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trfl

Feedback on new 'low entry barrier' bread kit

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Posted (edited)

Dear fellow bakers,

We have been baking no-knead bread at home for several years and as a family of scientists and engineers, we consistently tried to make it even more easier and convenient. 

We liked what we ended up with so much that, I decided to start a small company (based in Eindhoven, Netherlands) to make a new bread kit product out of it.

 

I am seeking your help to know your opinion of the product and how the story is told.

 

LoafNest is an improvement on no-knead Dutch oven bread making. We took perforated silicone liner designed for professional bread baking and put it into a uniquely designed cast iron casserole. With this improvement, there is no need for shaping or second raising of the bread. You just mix, let the dough raise, pre-heat, pour the dough, bake and done!

 

So, LoafNest is a no-knead, no-mess, no-cleanup solution for convenient and practical bread making.

 

The perforated silicone liner is from the same company that makes Silpat mats. Our liner is a more advanced version with perforations that allow radiative, conductive and convective heat to all sides of the bread. It is also rated to a higher temperature (260C/500F)

 

With less than 5 minutes of active work that can fit into a busy schedule, we hope to reduce the entry barrier for people who are willing to make bread. Our primary targets are people who buy expensive premium bread but want to make their own premium bread at home or people who use bread machines and want to eat better bread.

 

While it is not a primary target, we also believe this is a nice solution for experienced bakers who want to use a high-humidity, high thermal mass baking environment.

 

You can find the details and more images on http://trfl.nl/LoafNest  [still a little bit work in progress] and http://trfl.nl/loafnest-gallery 

  • What are your impressions of the product? Visually and functionally?
  • What are your thoughts on how the story is told?
  • Any improvement to resonate better with people who are thinking of starting to bake their own bread?
  • Any thoughts on pricing?

I would be grateful to your feedback and suggestions.

 

I am sure, in the end, we all want more people to eat better and healthier bread. So please support me in this endeavor. 

 

LoafNest_Prod-image.png

LoafNest_Prod-image_4x4.png


Edited by trfl Minor text changes (log)
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That looks pretty neat

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I like this a lot.  Can you give us any idea how much this will cost? 

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Thanks for the kind words. I am glad you like it.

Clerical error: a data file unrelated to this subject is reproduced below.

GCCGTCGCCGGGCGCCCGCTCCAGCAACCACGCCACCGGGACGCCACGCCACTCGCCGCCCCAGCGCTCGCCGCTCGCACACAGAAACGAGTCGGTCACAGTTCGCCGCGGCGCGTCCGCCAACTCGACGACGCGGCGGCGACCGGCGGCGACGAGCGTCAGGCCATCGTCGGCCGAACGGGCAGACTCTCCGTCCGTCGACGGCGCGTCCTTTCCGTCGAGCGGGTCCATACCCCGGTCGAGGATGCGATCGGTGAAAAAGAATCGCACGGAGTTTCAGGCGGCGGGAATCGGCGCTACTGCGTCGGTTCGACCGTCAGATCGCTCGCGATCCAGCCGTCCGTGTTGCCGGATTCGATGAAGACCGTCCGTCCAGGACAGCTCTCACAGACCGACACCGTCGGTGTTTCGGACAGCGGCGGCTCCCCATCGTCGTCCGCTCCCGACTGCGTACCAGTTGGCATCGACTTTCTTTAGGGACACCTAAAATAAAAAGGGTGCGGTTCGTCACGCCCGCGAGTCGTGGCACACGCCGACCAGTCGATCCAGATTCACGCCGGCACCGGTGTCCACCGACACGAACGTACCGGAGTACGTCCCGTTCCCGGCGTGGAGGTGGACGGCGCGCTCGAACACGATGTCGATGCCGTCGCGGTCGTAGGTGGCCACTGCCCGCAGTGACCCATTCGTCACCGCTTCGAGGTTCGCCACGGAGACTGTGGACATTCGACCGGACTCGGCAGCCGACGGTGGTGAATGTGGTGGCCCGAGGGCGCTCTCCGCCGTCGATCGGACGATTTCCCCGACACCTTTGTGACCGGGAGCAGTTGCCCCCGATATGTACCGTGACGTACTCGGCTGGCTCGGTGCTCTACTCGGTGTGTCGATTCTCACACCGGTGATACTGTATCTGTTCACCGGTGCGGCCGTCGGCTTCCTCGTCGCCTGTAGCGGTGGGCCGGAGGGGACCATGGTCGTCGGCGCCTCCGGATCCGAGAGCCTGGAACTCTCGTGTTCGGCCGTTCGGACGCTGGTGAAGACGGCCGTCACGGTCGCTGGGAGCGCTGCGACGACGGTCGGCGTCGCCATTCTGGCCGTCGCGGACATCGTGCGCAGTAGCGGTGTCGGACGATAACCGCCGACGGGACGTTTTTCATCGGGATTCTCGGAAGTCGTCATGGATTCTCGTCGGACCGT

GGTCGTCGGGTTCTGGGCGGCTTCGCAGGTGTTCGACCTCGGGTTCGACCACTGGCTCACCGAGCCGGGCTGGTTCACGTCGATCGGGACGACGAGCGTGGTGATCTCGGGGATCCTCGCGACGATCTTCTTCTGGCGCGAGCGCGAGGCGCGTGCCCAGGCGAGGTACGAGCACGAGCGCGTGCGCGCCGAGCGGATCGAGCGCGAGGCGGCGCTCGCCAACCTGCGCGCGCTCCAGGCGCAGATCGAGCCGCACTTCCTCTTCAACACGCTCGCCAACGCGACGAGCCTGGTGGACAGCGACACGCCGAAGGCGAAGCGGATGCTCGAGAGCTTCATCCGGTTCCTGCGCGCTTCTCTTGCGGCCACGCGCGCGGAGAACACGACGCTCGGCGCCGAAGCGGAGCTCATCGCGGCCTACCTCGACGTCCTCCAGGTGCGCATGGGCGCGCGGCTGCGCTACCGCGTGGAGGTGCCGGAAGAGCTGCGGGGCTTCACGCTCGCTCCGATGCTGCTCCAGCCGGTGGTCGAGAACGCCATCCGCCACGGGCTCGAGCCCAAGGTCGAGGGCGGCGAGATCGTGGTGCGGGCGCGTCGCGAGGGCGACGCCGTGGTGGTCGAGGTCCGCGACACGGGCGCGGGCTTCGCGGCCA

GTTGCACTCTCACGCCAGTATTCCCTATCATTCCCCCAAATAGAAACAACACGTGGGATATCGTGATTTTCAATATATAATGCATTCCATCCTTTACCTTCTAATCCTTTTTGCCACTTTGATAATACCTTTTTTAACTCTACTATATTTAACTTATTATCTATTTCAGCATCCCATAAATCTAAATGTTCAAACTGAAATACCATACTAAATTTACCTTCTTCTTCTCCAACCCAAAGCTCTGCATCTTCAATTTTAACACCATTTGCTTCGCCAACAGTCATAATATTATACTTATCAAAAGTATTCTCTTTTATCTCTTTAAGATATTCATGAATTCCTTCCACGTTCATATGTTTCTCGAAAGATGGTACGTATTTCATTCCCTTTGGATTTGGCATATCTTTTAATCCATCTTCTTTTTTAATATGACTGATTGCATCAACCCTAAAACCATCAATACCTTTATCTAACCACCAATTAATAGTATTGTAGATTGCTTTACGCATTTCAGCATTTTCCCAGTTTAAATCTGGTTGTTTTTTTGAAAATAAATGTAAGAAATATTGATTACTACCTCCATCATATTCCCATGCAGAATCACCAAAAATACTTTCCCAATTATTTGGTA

We are still fine tuning the final pricing.

I dont mean it as a self-serving promotion, but there WILL be a Kickstarter reward that will be less than 100 Euros for a limited number of buyers. I will surely post a link here when the campaign goes live (in around 2 weeks) but you can also sign up for the newsletter on our site.

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Sounds terrific.  I'd use it...barring too high a price...

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It's physically beautiful, and the silicone liner for easy removal/fuss reduction is a stroke of genius. I think it would appeal to a large enough niche to be a viable product. 

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I'd want it in red or black.  Blue is not a food color.

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I have no problem with the blue. I wouldn't mind red or black either. What I would mind is a high price tag, in any color.

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4 minutes ago, MelissaH said:

I have no problem with the blue. I wouldn't mind red or black either. What I would mind is a high price tag, in any color.

We chose blue to stand apart in a crowd of red and orange casserole crowd *coughcoughlecreusetcough* .

Being small, we are also a bit limited by how many color variants we can have. That said, as a Kickstarter stretch goal, we would not rule out additional colors or a limited edition color.

 

20 minutes ago, chromedome said:

It's physically beautiful, and the silicone liner for easy removal/fuss reduction is a stroke of genius. I think it would appeal to a large enough niche to be a viable product. 

Thanks a lot! We hope it does too.

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I think I'd probably buy one - seems like a good idea and bread in cast iron usually comes out well. I guess price will be a factor, so I imagine it would need to be around the £50/Eur50/$50 price point to get a reasonable number of backers (although I suspect many kickstarter backers are not *that* price sensitive).

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Blue is wonderful.  It's been my favorite color now for 76 years.  So go for the blue.

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I cannot imagine anything tasty coming out of a blue pot. Not kidding. Brown would be OK.

 

Will it cook in Fahrenheit or is it limited to Celcius?

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The liner does seem like a brilliant idea.  The step of transferring a wet loaf into a hot cast iron pot seems to present the biggest no-knead challenge to new bakers. 

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Nice idea.

 

Are you expecting the fermentation / the final proof to take place in the inliner ? If so, does the perforation affect the shape - as most no-knead breads have high hydration I'd expect some sort of "migration". How does the final loaf look like ? The perforation part is a bit hard to see on the pictures.